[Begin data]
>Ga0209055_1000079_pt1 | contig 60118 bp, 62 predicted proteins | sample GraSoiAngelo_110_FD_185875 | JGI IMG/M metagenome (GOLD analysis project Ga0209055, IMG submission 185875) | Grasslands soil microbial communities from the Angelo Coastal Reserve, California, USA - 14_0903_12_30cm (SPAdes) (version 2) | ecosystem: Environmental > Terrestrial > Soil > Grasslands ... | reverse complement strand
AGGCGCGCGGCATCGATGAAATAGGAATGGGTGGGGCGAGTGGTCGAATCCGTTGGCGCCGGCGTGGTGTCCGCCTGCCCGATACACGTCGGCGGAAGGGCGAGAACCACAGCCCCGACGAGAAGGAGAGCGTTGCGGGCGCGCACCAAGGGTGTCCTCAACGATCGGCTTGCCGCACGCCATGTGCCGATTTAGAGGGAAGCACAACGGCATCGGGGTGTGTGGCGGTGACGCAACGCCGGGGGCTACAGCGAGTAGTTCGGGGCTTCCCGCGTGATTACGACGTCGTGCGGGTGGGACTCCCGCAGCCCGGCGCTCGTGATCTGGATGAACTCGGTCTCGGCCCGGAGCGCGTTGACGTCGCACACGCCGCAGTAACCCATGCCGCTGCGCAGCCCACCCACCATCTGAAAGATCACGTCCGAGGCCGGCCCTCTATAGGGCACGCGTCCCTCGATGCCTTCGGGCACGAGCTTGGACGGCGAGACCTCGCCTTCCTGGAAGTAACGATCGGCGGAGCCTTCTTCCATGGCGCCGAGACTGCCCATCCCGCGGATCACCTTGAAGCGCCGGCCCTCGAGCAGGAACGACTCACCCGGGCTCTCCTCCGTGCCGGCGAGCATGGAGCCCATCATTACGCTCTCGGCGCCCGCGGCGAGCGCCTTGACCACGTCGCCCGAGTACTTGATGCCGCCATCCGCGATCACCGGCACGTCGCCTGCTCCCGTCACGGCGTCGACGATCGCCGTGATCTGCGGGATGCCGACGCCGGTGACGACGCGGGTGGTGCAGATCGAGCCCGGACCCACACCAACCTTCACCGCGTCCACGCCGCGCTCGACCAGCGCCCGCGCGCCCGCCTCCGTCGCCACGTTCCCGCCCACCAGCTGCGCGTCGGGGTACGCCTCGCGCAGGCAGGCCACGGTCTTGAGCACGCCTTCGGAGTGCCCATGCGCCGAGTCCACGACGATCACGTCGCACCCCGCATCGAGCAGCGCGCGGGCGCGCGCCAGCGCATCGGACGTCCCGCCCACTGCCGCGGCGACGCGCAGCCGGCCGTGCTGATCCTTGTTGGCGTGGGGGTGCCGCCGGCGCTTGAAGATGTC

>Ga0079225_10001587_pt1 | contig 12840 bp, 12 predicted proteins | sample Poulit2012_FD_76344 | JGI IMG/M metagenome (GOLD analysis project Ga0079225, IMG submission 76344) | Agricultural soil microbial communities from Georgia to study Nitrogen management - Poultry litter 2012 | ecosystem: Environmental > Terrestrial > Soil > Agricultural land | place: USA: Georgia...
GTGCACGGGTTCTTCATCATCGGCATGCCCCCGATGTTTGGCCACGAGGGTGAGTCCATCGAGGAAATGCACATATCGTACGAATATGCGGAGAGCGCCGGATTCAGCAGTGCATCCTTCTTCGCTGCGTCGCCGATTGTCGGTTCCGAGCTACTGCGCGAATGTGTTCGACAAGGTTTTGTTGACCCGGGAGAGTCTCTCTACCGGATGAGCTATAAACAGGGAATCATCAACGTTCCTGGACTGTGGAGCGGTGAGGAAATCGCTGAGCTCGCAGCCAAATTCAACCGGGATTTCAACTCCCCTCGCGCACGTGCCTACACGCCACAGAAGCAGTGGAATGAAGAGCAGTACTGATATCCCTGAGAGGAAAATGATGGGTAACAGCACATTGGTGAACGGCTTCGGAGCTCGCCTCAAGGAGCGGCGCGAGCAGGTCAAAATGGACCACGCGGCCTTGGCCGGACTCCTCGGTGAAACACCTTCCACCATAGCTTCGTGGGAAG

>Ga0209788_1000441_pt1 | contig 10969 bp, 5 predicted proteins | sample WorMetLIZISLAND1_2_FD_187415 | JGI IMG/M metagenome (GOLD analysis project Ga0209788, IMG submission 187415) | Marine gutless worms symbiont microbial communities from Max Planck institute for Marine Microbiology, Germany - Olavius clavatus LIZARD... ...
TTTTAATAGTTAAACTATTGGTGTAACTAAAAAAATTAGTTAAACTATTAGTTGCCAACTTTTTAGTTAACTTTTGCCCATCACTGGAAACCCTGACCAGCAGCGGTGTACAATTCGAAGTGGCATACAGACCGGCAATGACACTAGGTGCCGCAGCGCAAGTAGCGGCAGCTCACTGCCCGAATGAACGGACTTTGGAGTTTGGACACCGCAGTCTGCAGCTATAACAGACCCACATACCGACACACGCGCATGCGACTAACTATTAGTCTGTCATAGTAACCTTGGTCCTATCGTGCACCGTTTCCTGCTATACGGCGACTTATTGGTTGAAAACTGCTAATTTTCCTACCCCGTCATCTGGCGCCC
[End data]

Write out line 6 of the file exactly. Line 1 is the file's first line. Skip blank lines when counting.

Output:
TTTTAATAGTTAAACTATTGGTGTAACTAAAAAAATTAGTTAAACTATTAGTTGCCAACTTTTTAGTTAACTTTTGCCCATCACTGGAAACCCTGACCAGCAGCGGTGTACAATTCGAAGTGGCATACAGACCGGCAATGACACTAGGTGCCGCAGCGCAAGTAGCGGCAGCTCACTGCCCGAATGAACGGACTTTGGAGTTTGGACACCGCAGTCTGCAGCTATAACAGACCCACATACCGACACACGCGCATGCGACTAACTATTAGTCTGTCATAGTAACCTTGGTCCTATCGTGCACCGTTTCCTGCTATACGGCGACTTATTGGTTGAAAACTGCTAATTTTCCTACCCCGTCATCTGGCGCCC